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The Economist “Sewing clothes still needs human hands. But for how much longer?”


The Economist “Sewing clothes still needs human hands. But for how much longer?”

IN 1970 William J. Bank, president of the Blue Jeans Corporation, predicted that there would be a man on Mars before the production of apparel was automated. Almost half a century later, he has not yet been proved wrong. Viewed through the lens of history, this is astonishing. Spinning was one of the first processes to succumb to industrialisation. Weaving followed shortly afterwards. Cutting the resultant cloth into pieces from which an item is then assembled is easy now that patterns can be reduced to software. But, though effective sewing machines have been around since the 1840s, their activities still have to be guided by hand. The idea of putting a bolt of fabric into one end of an automated production line and getting completed garments out of the other thus remains as impossible as it was in Bank’s day. Two American companies, however, think that they have cracked the problem, and that a system which can turn cloth into clothing without the need for tailors is just around the corner.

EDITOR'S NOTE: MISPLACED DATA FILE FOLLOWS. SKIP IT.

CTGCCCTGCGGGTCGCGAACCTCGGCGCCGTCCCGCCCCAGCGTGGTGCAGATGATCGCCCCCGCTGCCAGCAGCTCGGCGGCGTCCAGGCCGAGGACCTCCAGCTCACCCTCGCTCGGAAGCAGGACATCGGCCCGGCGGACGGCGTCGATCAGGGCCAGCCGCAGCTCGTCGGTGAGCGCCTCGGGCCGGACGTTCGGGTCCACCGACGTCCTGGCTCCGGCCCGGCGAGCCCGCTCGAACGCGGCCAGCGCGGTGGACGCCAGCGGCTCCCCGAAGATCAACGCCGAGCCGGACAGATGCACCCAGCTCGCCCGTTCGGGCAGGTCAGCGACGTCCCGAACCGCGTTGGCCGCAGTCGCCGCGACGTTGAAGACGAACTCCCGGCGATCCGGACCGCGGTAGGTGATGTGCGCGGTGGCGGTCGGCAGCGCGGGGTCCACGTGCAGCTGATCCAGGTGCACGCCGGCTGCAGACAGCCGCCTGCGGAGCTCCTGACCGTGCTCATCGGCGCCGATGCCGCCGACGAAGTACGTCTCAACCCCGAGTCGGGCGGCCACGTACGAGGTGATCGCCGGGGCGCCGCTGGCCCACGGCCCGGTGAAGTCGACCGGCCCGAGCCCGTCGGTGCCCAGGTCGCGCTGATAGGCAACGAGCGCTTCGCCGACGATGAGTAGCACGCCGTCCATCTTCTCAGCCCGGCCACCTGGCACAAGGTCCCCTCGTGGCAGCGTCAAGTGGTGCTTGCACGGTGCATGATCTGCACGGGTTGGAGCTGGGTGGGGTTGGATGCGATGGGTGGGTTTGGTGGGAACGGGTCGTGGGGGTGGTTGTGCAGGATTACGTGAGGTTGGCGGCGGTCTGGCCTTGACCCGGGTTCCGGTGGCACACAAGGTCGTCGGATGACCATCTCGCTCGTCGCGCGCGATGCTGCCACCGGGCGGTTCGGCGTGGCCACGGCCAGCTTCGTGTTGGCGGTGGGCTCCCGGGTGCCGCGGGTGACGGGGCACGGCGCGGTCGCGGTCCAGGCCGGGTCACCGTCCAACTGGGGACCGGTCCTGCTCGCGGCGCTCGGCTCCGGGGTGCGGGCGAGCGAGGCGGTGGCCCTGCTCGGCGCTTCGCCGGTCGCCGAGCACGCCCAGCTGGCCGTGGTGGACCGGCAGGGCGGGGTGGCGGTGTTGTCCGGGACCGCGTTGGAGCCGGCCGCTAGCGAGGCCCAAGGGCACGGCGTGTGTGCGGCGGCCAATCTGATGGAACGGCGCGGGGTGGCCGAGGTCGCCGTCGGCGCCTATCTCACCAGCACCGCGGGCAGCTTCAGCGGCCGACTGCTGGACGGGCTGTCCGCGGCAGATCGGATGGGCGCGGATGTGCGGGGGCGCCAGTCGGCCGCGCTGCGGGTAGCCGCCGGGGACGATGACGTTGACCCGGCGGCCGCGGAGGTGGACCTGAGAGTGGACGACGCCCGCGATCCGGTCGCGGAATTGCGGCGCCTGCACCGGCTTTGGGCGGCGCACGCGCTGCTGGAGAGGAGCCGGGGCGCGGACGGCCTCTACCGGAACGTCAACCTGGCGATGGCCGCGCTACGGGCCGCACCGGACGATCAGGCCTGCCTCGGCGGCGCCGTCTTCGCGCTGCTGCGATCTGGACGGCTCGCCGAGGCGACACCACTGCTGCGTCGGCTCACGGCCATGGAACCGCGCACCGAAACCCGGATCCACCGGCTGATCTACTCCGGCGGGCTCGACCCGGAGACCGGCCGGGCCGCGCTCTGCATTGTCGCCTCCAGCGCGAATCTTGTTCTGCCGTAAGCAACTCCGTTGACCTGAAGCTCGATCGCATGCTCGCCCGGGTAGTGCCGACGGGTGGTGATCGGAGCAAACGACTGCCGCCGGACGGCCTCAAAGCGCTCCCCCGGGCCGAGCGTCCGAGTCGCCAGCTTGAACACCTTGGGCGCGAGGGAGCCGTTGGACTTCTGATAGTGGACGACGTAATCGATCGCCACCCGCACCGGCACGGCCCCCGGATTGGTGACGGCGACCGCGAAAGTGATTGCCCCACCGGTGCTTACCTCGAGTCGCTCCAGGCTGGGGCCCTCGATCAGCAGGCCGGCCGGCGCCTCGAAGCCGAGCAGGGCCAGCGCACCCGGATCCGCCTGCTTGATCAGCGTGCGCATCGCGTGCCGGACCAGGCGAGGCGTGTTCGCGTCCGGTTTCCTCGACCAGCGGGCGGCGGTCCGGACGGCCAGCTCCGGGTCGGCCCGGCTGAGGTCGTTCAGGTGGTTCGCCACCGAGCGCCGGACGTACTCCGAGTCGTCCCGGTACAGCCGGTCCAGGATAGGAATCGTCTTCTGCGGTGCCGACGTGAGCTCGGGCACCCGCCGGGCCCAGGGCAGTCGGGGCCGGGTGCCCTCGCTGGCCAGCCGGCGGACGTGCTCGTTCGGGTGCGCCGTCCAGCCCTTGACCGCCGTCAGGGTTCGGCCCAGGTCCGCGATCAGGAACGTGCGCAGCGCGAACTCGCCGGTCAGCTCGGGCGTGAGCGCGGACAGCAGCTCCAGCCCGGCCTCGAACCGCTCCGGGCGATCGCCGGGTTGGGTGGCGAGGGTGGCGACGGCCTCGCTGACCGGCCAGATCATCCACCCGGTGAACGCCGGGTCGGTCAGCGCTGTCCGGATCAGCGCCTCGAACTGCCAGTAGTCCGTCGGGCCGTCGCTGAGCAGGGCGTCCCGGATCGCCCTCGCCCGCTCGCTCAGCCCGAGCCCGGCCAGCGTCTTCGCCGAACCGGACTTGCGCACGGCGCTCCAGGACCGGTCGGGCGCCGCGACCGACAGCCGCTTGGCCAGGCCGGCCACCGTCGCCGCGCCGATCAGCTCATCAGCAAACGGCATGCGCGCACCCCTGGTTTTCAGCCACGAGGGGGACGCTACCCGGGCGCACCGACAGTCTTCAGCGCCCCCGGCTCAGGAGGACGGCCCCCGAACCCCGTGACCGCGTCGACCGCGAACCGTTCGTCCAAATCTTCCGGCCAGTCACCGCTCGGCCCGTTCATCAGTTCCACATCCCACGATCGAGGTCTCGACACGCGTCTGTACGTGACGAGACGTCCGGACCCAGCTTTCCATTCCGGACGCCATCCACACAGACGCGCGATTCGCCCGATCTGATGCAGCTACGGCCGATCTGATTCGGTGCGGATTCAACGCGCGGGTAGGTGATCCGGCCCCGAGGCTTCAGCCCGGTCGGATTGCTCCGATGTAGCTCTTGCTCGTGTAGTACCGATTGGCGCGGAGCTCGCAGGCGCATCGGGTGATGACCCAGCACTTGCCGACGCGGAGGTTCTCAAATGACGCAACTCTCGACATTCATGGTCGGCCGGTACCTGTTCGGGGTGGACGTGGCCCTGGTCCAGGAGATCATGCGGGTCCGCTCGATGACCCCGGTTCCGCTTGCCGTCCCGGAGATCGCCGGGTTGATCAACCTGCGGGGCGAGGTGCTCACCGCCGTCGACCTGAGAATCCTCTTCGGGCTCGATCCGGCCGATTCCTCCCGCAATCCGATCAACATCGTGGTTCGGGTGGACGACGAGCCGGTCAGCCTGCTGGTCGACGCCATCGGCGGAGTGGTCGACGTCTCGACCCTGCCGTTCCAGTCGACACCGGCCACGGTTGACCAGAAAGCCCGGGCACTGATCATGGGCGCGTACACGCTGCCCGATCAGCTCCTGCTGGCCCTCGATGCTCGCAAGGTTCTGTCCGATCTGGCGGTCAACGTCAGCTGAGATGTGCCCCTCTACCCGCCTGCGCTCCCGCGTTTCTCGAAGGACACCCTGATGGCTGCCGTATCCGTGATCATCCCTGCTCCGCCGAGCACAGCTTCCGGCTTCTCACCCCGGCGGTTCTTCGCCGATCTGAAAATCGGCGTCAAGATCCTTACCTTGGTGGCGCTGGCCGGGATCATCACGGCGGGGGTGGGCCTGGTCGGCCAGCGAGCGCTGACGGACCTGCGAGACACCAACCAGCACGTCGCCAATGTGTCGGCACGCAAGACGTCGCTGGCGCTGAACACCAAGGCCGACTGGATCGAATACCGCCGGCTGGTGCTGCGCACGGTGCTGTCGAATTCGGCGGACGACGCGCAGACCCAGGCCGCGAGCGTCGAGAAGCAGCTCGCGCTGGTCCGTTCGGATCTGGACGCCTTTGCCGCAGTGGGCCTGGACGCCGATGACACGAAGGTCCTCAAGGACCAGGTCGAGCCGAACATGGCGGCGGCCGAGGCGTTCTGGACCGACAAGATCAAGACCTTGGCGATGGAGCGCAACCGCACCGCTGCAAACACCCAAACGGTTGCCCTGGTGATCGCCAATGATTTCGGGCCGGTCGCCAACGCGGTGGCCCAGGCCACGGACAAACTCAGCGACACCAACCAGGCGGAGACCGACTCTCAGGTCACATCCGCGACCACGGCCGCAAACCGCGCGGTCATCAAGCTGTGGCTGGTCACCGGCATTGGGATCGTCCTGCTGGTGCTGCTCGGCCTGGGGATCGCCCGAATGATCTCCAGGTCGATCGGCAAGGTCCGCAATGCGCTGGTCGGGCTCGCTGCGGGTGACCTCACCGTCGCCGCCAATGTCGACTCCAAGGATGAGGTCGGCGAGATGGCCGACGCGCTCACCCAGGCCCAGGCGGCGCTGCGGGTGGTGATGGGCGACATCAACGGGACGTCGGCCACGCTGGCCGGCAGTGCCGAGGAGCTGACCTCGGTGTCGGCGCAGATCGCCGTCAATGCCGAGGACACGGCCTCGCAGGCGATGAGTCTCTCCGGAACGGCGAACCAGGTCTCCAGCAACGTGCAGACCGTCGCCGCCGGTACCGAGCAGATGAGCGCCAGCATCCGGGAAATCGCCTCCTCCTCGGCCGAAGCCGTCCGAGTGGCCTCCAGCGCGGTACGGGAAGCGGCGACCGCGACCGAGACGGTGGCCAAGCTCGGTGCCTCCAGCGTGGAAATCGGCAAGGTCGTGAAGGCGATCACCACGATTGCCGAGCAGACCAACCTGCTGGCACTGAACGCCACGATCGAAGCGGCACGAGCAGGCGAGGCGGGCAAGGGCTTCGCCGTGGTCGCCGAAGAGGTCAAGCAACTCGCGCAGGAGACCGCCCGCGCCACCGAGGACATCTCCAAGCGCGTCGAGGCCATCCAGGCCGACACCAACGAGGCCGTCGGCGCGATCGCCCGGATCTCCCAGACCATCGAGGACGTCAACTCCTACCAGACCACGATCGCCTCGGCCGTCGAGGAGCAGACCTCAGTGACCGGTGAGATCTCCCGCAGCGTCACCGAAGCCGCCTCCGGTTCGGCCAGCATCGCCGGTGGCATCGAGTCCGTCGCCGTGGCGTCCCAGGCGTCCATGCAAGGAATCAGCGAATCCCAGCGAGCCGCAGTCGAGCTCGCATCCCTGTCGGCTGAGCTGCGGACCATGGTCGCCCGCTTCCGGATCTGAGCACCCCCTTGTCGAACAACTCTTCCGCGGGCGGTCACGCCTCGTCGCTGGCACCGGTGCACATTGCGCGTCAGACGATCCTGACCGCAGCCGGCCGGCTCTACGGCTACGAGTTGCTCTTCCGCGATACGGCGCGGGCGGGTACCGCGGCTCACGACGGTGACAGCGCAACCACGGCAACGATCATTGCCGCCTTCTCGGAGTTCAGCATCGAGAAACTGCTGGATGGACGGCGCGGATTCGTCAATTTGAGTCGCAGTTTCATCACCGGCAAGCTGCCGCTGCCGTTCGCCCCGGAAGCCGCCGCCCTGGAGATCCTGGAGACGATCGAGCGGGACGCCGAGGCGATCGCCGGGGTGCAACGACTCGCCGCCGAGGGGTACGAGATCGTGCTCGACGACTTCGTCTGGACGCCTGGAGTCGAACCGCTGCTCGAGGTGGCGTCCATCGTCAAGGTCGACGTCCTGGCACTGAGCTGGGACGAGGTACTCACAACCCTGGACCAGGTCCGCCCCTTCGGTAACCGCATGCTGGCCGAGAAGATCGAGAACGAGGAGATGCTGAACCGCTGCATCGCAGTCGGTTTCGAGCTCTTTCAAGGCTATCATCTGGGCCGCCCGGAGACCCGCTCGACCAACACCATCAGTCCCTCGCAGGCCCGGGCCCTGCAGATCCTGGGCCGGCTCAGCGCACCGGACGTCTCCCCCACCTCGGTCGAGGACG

One of these aspiring firms, SoftWear Automation in Atlanta, Georgia, already makes machines, Sewbots, that can turn out towels, pillows, rugs, mats and other such essentially rectangular goods. SoftWear’s boss, Palaniswamy Rajan, thinks Sewbots are almost ready to take the plunge with actual garments—in particular, with T-shirts. The other aspirant, Sewbo, which is based in Seattle, has made a T-shirt already, as a proof of principle, though it does not yet have a commercial production system.

The problem both firms are trying to overcome is that cloth is floppy and behaves unpredictably when pushed around. It is thus hard to align two pieces of it in a way that allows them to be sewn together accurately. The putative solutions the firms have come up with are, though, completely different from one another. SoftWear Automation’s approach has been to improve its sewing robots’ ability to handle cloth—in essence, to make those robots more like human tailors. Sewbo’s has been to make cloth itself easier for robots to handle.

Read more at The Economist

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